That’s a wrap on the draft, folks! It’s been a busy weekend, so it’s time that we take a few moments to recap, talk a bit about the new additions,
What they lost
The Flyers, of course, traded away their first round pick in the deal that brought Rasmus Ristolainen to Philly. And we’re not here to re-litigate whether this was too steep a price to pay, but we’re just here to acknowledge that the Flyers are already at something of a disadvantage when it comes to grading this draft, as they weren’t able to add as much dynamic talent through the top of this draft as they’ve been able to in the past. So there’s that.
Who they added
Round 2, No. 46: Samu Tuomaala, RW, Kärpät (Liiga).
If you were coming into this draft hoping that the Flyers could add a bit more speed to their prospect pipeline, this pick certainly does fill that wish. Tuomaala is a very strong skater who, on top of already having the mechanics in place, brings a ton in the way of pure speed. He works well in transition, moving and protecting the puck well, and can get that transition moving up-ice quickly through a strong anticipation of plays as well as just good motor. His scoring pace has always been quite good, but not stellar, but he does still bring quite a well-rounded offensive game. With flashes of dynamic playmaking and a quick release on his wrist shot that can beat goalies from a distance, Tuomaala is often a dangerous scoring threat. That said, he can get caught playing a bit too often on the perimeter, which can be frustrating, but if that can be coached out of him as he develops, the Flyers may well have a real steal with this pick.
And, we’ll talk more about this when the tournament wraps up, but he’s already looking really sharp playing big minutes for Finland in the World Junior Summer Showcase.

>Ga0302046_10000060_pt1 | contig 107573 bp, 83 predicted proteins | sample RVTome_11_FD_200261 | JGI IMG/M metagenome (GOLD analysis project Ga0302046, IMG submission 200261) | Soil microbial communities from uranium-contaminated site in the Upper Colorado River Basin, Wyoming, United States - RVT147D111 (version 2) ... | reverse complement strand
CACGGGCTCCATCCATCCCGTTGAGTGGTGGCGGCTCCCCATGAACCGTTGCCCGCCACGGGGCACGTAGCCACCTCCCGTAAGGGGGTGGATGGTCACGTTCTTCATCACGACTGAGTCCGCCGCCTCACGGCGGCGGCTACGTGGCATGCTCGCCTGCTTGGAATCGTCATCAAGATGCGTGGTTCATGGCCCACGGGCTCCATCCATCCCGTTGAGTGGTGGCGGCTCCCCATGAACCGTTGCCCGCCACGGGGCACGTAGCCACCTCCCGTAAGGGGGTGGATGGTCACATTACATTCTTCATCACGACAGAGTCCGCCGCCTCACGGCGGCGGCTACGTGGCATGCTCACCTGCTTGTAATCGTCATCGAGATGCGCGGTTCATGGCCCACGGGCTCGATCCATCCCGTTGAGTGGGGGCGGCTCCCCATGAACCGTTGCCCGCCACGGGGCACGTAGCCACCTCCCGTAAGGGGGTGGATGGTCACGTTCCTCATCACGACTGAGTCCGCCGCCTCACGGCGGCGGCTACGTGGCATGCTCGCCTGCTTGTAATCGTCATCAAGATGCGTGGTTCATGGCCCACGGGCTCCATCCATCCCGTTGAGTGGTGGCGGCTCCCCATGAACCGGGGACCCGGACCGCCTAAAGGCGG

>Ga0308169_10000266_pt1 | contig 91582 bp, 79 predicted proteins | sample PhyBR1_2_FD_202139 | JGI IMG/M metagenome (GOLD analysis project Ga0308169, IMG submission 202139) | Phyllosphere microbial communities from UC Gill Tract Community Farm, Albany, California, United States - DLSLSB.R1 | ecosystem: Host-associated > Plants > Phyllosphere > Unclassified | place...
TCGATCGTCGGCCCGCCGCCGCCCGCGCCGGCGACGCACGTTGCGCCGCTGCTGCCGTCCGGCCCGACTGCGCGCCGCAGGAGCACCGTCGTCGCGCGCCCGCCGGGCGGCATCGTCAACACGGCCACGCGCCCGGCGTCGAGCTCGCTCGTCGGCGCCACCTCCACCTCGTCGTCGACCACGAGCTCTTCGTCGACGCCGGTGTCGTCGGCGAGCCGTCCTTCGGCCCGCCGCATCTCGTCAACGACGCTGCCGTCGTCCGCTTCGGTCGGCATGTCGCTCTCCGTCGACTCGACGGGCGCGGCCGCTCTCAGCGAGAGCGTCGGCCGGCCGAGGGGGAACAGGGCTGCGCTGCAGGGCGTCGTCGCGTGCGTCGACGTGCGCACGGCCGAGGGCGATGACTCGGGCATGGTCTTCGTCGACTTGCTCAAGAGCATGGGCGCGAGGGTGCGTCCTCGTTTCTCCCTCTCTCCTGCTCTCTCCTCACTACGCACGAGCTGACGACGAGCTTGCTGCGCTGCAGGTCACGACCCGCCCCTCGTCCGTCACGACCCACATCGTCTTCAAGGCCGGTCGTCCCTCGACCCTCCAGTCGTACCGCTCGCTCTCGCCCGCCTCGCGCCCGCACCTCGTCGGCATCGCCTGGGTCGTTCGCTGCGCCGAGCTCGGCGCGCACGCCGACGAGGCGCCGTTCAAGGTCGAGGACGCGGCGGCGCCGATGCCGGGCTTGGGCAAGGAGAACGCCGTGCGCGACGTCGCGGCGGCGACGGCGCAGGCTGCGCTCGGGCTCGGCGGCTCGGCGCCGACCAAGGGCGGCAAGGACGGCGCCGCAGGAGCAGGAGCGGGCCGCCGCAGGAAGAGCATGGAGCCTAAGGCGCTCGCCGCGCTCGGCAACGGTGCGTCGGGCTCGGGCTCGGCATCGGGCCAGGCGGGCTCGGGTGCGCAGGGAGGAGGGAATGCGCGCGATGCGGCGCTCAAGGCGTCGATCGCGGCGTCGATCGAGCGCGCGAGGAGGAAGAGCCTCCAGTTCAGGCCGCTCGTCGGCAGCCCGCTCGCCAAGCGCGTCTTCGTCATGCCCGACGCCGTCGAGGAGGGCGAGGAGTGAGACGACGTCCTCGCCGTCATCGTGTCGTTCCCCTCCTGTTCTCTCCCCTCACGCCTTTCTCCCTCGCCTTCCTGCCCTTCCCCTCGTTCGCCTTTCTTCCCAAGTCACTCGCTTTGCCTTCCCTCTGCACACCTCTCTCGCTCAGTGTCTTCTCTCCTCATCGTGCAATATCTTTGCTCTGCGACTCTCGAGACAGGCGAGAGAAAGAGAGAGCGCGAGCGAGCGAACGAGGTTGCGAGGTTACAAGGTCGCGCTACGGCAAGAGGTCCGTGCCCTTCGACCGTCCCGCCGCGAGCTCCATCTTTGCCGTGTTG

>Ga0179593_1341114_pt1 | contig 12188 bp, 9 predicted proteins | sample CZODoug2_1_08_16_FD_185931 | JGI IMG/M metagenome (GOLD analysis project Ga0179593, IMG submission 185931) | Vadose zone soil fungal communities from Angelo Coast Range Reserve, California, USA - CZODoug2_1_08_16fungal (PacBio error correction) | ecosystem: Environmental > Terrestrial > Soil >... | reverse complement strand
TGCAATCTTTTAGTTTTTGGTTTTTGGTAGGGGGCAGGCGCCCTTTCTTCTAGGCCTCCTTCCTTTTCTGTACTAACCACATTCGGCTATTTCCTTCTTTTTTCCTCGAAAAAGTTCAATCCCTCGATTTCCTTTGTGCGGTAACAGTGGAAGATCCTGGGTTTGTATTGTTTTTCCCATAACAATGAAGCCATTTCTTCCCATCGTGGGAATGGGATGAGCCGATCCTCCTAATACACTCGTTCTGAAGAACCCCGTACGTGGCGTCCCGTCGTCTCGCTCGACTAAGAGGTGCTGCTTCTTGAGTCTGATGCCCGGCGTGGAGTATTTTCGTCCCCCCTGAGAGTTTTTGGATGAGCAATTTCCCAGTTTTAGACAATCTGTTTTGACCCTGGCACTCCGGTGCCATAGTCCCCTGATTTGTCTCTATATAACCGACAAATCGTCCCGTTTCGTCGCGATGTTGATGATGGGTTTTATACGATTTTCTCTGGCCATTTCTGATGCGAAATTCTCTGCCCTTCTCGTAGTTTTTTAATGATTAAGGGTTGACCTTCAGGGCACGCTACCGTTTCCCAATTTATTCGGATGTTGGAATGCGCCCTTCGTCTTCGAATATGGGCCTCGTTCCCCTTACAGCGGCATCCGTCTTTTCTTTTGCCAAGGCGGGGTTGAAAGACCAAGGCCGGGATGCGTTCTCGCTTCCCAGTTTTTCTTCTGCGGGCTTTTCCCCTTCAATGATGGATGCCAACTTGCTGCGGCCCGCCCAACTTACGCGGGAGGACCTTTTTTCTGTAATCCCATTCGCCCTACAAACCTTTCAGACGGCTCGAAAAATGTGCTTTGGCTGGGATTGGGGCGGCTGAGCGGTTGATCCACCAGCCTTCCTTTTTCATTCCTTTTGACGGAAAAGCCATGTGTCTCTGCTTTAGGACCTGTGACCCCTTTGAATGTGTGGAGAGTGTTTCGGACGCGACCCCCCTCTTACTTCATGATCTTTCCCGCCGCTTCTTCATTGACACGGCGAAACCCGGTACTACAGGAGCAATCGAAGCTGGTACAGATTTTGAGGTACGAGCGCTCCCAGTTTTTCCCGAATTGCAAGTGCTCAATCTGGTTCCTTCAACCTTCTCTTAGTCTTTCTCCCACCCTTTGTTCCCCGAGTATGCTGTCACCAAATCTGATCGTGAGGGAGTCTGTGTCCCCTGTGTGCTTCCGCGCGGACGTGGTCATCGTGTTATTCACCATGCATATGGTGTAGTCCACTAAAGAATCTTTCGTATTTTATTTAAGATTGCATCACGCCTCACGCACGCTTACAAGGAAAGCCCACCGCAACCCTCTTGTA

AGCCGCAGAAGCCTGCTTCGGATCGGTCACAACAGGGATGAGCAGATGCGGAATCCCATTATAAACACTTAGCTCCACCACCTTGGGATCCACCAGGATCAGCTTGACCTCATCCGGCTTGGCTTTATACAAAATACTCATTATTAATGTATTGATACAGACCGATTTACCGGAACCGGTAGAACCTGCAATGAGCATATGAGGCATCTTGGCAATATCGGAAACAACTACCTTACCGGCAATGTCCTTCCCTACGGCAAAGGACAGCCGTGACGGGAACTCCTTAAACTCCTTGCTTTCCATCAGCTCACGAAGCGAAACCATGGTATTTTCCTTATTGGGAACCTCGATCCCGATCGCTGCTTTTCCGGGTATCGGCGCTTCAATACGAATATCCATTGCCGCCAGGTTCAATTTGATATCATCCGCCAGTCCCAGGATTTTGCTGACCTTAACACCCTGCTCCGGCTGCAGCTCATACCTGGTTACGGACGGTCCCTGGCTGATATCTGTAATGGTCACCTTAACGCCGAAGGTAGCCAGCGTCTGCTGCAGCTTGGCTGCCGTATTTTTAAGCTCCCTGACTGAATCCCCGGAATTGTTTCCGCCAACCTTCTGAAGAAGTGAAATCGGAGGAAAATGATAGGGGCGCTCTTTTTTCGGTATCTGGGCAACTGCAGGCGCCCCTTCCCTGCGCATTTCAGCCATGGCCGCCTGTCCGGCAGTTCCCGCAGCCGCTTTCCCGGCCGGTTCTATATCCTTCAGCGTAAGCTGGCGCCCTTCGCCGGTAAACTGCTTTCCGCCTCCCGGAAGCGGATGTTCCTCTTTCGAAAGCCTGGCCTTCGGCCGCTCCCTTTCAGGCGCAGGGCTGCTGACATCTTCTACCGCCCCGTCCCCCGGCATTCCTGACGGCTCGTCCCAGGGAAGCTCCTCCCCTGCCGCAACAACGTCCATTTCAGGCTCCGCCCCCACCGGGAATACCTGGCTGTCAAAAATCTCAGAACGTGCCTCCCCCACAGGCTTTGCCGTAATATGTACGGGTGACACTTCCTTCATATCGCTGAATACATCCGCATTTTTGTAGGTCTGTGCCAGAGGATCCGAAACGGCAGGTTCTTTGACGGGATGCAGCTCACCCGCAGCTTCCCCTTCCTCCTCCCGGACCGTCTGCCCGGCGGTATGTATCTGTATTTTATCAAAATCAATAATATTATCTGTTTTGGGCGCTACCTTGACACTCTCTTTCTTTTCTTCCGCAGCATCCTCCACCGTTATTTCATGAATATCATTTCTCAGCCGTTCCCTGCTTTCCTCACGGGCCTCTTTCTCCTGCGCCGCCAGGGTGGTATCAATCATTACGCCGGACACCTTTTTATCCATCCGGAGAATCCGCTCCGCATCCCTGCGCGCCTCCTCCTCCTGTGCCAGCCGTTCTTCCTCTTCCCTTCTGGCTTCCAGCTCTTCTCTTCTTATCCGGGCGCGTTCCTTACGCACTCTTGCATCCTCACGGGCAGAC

Round 3, No. 78: Aleksei Kolosov, G, Minsk (KHL).
Kolosov is a second year eligible goaltender (that is, he was passed over in last year’s draft) who has certainly turned some heads with his performance at the KHL level. What stands out most immediately about his game is his overall quickness, but he does still show a level of calmness and economy of movement, all of which certainly make for an intriguing package. There are some concerns about his size, and that fact that he can be beaten a little more often than we’d like to see by shots from a distance, so there are some question marks there, but the foundation for him game does seem solid.
Round 4, No. 110: Brian Zanetti, D, Lugano (Swiss U20).
Zanetti makes for another mobile defenseman added to the Flyers’ pipeline. He spent last season with Lugano of the Swiss U20 league, but will come overseas to play with Peterborough of the OHL next season, as the OHL is able to actually get their season rolling after missing out last year. Zanetti is a strong skater and clean passer, with good size (6’2”), and who was able to kick in a good bit of scoring last season. All of that said, there have been questions about how well his offensive game and puck skills will translate to the professional level.
Round 5, No. 158: Ty Murchison, D, NTDP (USHL/USDP).
Murchison makes the second defenseman added of the day, and the third in the Flyers’ pipeline from California (which is kind of neat, right?). Murchison, an ASU commit, spent last year with the NTDP and found some good results playing in what we know is a competitive program. He skates well for his size, can execute clean passes, and has shown good transition ability at the junior level (though it remains a question how well that particular ability and instinct will translate to the professional level). His defensive instincts are generally good, and his physicality and reach to break up plays are real assets to that side of his game.
Round 6, No. 174: Ethan Samson, D, Prince George (WHL).